Just a few golden-brown leaves hang on to the lower branches of chestnut trees now, beeches are almost bare, and oaks are well on the way to displaying their wonderful winter geometry. In the deeper sheltered valleys, where recent winds failed to reach, only the tops of trees are void of leaves, whilst below the canopy it remains mostly green. West of the turn down to Oxwich Bay, the landscape is open and exposed, and here many trees are completely bare. Away from the main road, water from the recent heavy rains runs off saturated fields, turning country lanes into rivers of racing leaves. Patches of hedgerows are suddenly covered in old man’s beard, but the remains of this year’s bumper crop of blackberries are quickly shrivelling away.
Above the village of Llangennith there’s another world of golden brown. The bracken-covered moor at Tankey Lake is deserted at this time of year. Green patches show where farmers have taken off winter fodder, and there seems to be no activity at the riding school at the distant farm. Few tourists come here during winter months, and today’s whistling winds seems to have put off naturalists and even walkers. I see nobody.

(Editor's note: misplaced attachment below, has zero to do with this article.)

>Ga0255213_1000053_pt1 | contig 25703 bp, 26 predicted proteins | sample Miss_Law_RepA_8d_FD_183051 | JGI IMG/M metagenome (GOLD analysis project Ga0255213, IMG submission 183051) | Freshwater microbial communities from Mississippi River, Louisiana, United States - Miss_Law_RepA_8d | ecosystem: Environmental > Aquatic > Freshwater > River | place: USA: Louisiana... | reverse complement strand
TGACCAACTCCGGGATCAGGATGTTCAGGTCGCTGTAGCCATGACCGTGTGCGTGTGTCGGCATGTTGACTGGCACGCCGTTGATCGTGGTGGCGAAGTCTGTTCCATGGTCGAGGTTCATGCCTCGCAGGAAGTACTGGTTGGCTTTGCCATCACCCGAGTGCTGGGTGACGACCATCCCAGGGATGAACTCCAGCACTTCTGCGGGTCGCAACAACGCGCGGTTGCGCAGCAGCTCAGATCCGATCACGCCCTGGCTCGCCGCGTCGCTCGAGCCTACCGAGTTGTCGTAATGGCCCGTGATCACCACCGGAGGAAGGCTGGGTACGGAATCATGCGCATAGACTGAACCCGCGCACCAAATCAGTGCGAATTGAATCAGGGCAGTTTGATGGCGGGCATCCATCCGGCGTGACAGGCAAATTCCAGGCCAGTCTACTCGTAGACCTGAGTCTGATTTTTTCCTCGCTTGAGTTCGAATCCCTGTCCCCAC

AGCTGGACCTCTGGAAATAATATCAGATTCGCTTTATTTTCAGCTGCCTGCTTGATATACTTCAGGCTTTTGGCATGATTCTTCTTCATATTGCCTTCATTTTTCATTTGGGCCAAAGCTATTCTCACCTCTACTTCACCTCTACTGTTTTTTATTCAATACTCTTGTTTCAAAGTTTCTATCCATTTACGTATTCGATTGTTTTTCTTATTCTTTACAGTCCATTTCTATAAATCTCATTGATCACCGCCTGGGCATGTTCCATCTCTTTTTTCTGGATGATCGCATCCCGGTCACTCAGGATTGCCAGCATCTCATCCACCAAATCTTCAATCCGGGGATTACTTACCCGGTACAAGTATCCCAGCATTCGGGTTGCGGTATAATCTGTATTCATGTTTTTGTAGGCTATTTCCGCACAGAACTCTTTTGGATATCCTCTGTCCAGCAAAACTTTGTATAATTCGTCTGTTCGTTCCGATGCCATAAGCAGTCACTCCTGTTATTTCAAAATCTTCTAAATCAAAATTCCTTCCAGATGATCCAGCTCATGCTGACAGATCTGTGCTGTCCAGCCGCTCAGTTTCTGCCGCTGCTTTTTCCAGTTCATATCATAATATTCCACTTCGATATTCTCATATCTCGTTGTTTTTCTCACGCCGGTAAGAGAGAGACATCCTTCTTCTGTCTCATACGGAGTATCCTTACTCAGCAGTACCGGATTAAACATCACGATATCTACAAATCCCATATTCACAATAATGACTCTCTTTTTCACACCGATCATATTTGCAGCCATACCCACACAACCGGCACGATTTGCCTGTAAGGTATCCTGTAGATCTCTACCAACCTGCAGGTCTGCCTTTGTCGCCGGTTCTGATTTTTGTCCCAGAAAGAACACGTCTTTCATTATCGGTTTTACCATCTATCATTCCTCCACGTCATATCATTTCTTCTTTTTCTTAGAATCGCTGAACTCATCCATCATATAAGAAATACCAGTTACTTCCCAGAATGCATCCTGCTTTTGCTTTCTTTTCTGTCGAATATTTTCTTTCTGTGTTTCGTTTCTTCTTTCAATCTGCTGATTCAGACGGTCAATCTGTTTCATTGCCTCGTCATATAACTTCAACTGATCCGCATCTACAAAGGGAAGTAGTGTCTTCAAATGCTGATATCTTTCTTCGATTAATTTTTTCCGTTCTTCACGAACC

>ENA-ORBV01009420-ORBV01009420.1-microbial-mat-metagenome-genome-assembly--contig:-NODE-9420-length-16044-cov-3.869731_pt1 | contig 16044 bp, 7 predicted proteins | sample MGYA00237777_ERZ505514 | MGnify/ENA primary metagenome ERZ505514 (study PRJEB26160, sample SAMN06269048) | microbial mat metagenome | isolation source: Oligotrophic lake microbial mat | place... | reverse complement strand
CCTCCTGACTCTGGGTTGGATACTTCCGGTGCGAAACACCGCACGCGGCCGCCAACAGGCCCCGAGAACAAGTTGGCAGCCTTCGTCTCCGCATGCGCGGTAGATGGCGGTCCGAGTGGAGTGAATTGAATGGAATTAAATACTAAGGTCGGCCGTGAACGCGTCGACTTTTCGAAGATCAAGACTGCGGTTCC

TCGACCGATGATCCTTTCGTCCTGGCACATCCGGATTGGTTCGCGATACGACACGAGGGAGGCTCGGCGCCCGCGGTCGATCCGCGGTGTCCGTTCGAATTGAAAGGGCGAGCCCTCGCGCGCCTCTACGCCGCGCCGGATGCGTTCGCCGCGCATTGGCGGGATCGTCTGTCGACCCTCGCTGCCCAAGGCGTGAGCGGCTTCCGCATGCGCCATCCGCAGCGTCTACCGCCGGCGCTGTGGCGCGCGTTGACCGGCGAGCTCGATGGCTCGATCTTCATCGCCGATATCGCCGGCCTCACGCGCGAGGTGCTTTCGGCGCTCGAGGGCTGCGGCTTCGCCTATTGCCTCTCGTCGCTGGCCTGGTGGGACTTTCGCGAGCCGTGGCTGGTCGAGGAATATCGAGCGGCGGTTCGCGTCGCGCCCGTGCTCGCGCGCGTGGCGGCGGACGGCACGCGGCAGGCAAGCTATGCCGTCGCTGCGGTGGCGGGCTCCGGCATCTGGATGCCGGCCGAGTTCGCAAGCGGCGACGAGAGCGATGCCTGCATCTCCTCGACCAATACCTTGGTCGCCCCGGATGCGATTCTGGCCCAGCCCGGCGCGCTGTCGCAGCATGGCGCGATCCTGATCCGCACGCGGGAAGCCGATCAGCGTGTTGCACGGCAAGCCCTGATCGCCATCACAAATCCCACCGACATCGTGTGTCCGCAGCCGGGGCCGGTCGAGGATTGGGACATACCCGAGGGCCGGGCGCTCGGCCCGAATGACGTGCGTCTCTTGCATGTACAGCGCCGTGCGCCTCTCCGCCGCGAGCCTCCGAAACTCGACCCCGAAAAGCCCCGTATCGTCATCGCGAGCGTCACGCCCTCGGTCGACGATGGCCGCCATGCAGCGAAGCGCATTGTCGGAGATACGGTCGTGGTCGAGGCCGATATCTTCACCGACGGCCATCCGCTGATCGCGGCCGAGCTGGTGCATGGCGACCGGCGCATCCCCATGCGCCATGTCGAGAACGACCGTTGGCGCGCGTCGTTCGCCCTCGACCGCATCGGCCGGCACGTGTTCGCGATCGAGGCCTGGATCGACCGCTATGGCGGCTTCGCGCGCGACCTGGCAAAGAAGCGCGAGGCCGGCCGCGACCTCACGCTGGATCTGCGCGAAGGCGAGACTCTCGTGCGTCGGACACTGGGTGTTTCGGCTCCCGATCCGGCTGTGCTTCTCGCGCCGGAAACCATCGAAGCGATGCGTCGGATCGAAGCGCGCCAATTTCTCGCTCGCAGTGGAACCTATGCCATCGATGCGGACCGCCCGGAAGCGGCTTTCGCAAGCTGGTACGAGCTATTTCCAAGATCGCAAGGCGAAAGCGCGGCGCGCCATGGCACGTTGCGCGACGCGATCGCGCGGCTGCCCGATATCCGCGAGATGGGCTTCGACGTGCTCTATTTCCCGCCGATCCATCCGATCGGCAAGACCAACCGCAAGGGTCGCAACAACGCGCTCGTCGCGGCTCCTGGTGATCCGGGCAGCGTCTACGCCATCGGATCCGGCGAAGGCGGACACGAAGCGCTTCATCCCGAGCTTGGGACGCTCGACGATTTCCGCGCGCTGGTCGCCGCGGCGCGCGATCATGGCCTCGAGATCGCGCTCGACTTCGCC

There’s no one at the tables outside the Kings Head in Llangennith, and the only person I meet is a lone walker at the bottom of Vicarage Lane. The howling westerly wind whips across the back of Rhosilli Down, keeping small birds low and out of sight, but doesn’t seem to bother a croaking raven high in the sky. It's unusual to see a single Raven; they pair for life, but I'm sure its mate somewhere near, perhaps choosing not to fly with such a strong wind blowing. This most westerly part of Gower feels set for winter.